Posted by on Dec 7, 2017 in Events, Uncategorized | 0 comments

PRINT Holiday Mingle Image

Don’t miss this chance–signed book for all the people on your gift list, plus chance to support a great local business and chat with Maine authors and illustrators! Merry merry!

Print Bookstore is at 273 Congress Street in Portland. See you there!

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Victory Over Adobe!

Posted by on Nov 29, 2017 in Uncategorized, Writing Process | 0 comments


One of the photos I very nearly paid $142 for.

I needed some good-quality images to use in a presentation, so naturally, Adobe Stock Photos was the place to go. I was irritated to find out that I had to sign up for a monthly membership in order to download ten or fifteen photos–this seems to be more and more of a trend these days, doesn’t it, companies trying to hook you into a long-term relationship when you just want a date? Er, I mean, a single commercial transaction? (I’m looking at you, Microsoft.) But the site said I could cancel at will, so I went ahead and signed up.

Of course, I forgot to cancel. As one does. A thirty-dollar charge showed up on my credit card. Rats. Oh well, lesson learned. I went to the site to cancel my membership.

Only to learn that I’d be charged $142 for cancelling before the end of the year.

Now, I may have missed some fine print, but I swear I didn’t know I was locking myself into a twelve-month membership with significant penalties for opting out. I stared at the screen in dismay. It’s nearly December and I’m a freelancer. December is an expensive month for most people, and even more so if you pay your own health insurance (HSA contribution!) and manage your own retirement funds (Roth IRA!) I’ve got a lot of use for $142. But I figured it was probably my fault. I’d made a mistake, I hadn’t read the information carefully enough, I’d suck it up and pay the fee.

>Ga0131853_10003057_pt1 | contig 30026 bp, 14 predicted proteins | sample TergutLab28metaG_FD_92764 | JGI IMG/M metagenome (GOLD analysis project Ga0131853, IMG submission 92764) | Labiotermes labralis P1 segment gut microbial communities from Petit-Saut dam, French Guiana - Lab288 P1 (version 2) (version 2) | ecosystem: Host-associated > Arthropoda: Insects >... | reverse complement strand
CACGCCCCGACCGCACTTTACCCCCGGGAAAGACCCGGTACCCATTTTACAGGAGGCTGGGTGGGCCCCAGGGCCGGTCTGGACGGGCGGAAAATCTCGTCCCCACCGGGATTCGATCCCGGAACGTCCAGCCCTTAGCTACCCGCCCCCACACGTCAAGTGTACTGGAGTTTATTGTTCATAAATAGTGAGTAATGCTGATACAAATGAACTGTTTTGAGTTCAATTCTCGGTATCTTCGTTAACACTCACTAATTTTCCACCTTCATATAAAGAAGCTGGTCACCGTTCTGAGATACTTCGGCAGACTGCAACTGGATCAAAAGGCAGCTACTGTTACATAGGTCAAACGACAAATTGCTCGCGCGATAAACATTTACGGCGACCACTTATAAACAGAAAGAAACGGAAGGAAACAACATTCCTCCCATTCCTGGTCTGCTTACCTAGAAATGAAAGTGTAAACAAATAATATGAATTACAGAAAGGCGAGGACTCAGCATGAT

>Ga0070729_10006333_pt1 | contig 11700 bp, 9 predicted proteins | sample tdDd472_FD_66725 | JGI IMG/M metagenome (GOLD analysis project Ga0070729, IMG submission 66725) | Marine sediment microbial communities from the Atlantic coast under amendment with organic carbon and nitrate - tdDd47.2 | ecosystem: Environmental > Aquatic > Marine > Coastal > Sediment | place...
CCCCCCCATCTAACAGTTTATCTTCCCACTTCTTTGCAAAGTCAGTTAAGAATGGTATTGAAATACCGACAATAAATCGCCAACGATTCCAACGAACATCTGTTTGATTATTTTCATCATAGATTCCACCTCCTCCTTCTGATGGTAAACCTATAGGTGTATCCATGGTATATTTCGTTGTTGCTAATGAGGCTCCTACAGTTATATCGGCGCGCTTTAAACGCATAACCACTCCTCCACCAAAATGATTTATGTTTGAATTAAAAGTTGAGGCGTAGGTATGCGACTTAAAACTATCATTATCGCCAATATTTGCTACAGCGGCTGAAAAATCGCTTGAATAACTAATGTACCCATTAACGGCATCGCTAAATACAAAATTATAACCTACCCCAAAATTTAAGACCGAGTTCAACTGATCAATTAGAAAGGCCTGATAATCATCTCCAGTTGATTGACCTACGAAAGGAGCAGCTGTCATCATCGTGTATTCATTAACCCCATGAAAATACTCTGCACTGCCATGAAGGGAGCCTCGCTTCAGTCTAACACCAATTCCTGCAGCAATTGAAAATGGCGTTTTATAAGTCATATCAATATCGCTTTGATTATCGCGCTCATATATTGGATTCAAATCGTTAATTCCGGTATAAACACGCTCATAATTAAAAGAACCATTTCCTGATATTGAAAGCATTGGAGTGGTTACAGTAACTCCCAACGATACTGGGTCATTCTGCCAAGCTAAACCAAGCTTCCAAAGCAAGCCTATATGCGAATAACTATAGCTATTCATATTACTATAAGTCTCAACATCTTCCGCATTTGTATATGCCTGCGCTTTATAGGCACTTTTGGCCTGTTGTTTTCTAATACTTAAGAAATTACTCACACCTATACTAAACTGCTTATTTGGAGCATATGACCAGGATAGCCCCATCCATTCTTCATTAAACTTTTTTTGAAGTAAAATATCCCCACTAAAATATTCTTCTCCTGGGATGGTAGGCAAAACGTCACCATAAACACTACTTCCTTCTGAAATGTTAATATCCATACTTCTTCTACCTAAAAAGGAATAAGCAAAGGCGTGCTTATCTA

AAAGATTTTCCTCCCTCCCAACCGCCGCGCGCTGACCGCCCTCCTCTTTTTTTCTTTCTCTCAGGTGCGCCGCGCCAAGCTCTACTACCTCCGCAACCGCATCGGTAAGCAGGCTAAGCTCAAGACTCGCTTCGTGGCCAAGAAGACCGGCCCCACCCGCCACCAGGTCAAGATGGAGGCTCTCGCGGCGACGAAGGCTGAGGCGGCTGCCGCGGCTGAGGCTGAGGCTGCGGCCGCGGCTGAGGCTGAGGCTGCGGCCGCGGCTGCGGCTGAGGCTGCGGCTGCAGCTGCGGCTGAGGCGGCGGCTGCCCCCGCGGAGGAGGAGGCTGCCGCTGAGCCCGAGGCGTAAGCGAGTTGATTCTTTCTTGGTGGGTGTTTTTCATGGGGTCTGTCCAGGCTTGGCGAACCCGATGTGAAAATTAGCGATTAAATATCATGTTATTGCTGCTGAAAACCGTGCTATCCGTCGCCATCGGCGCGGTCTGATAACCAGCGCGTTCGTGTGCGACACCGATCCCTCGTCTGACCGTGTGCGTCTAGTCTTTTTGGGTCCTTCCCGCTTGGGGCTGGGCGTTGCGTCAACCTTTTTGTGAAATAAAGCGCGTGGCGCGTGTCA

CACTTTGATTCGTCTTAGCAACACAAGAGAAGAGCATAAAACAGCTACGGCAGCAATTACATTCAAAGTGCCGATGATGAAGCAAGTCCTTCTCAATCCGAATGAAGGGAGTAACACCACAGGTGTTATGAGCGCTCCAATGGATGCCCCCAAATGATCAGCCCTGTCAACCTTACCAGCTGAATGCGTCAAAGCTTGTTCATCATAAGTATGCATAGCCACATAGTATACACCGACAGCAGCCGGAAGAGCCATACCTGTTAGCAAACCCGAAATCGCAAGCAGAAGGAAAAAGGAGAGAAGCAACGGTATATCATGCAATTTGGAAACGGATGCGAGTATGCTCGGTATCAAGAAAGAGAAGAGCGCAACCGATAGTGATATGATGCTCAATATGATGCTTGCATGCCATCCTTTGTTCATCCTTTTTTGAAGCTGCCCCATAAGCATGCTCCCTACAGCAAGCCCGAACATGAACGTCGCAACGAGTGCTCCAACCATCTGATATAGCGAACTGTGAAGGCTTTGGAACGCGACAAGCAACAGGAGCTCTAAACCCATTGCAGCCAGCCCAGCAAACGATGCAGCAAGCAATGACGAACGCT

Wait. No I wouldn’t.

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Hipple Collection of Young Adult Literature

Posted by on Nov 21, 2017 in Book: Deadly Flowers, Book: Deadly Wish, Educators & Librarians, Writing Process | 0 comments


A first draft pages from Deadly Wish. Am I the last writer alive to do first drafts longhand?

I was flattered and excited to be asked to donate signed copies and original manuscripts of Deadly Flowers and Deadly Wish to the Ted Hipple Collection of Young Adult Literature at the University of South Florida! My books will live on the shelves beside books by Judy Blume and S.E. Hinton, so you can see they’ll be in very good company.

I must confess I’m a little sad to give up the original first drafts, though. It’s funny–I save all my first drafts, although I don’t know why. I don’t look at them again. They just take up space. I don’t mind throwing away intermediate drafts, but those first, handwritten ones–they feel like part of me. I’m surprised by how much of a wrench it feels to send them away. Like sending a kid off to college, I imagine. You always hoped they’d get there, but they’re not all yours anymore. Time to see what they can offer the world!